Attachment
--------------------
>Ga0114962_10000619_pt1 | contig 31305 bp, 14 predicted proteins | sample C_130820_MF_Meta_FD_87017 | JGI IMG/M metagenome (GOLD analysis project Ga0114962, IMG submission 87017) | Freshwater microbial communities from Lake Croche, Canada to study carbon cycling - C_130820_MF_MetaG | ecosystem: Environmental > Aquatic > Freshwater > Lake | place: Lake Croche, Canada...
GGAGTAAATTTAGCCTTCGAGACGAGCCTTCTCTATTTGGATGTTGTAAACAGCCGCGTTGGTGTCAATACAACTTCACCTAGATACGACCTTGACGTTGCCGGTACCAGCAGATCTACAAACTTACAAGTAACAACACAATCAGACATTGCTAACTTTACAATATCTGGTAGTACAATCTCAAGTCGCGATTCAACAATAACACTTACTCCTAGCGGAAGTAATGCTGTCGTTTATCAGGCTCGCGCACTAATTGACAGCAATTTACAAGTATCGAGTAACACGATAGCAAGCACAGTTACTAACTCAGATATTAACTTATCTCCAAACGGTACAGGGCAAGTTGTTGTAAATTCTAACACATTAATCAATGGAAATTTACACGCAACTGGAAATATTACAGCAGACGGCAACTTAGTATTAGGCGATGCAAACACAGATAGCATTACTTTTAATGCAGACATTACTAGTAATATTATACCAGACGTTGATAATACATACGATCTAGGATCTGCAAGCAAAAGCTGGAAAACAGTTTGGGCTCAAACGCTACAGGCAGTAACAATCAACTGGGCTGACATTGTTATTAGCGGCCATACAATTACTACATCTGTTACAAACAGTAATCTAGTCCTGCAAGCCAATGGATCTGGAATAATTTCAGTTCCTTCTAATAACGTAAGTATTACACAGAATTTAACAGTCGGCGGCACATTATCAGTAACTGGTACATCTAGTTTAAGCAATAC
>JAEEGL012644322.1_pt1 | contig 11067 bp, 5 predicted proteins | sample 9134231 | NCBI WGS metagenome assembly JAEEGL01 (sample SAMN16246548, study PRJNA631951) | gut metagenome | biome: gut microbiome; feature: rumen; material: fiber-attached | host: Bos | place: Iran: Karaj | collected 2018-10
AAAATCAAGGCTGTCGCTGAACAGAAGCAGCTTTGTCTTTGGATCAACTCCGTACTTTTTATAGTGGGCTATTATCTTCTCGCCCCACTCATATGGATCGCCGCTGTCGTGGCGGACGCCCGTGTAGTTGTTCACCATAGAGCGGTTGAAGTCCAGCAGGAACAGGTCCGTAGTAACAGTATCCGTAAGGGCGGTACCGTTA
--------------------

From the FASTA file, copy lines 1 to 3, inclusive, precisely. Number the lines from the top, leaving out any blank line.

>Ga0114962_10000619_pt1 | contig 31305 bp, 14 predicted proteins | sample C_130820_MF_Meta_FD_87017 | JGI IMG/M metagenome (GOLD analysis project Ga0114962, IMG submission 87017) | Freshwater microbial communities from Lake Croche, Canada to study carbon cycling - C_130820_MF_MetaG | ecosystem: Environmental > Aquatic > Freshwater > Lake | place: Lake Croche, Canada...
GGAGTAAATTTAGCCTTCGAGACGAGCCTTCTCTATTTGGATGTTGTAAACAGCCGCGTTGGTGTCAATACAACTTCACCTAGATACGACCTTGACGTTGCCGGTACCAGCAGATCTACAAACTTACAAGTAACAACACAATCAGACATTGCTAACTTTACAATATCTGGTAGTACAATCTCAAGTCGCGATTCAACAATAACACTTACTCCTAGCGGAAGTAATGCTGTCGTTTATCAGGCTCGCGCACTAATTGACAGCAATTTACAAGTATCGAGTAACACGATAGCAAGCACAGTTACTAACTCAGATATTAACTTATCTCCAAACGGTACAGGGCAAGTTGTTGTAAATTCTAACACATTAATCAATGGAAATTTACACGCAACTGGAAATATTACAGCAGACGGCAACTTAGTATTAGGCGATGCAAACACAGATAGCATTACTTTTAATGCAGACATTACTAGTAATATTATACCAGACGTTGATAATACATACGATCTAGGATCTGCAAGCAAAAGCTGGAAAACAGTTTGGGCTCAAACGCTACAGGCAGTAACAATCAACTGGGCTGACATTGTTATTAGCGGCCATACAATTACTACATCTGTTACAAACAGTAATCTAGTCCTGCAAGCCAATGGATCTGGAATAATTTCAGTTCCTTCTAATAACGTAAGTATTACACAGAATTTAACAGTCGGCGGCACATTATCAGTAACTGGTACATCTAGTTTAAGCAATAC
>JAEEGL012644322.1_pt1 | contig 11067 bp, 5 predicted proteins | sample 9134231 | NCBI WGS metagenome assembly JAEEGL01 (sample SAMN16246548, study PRJNA631951) | gut metagenome | biome: gut microbiome; feature: rumen; material: fiber-attached | host: Bos | place: Iran: Karaj | collected 2018-10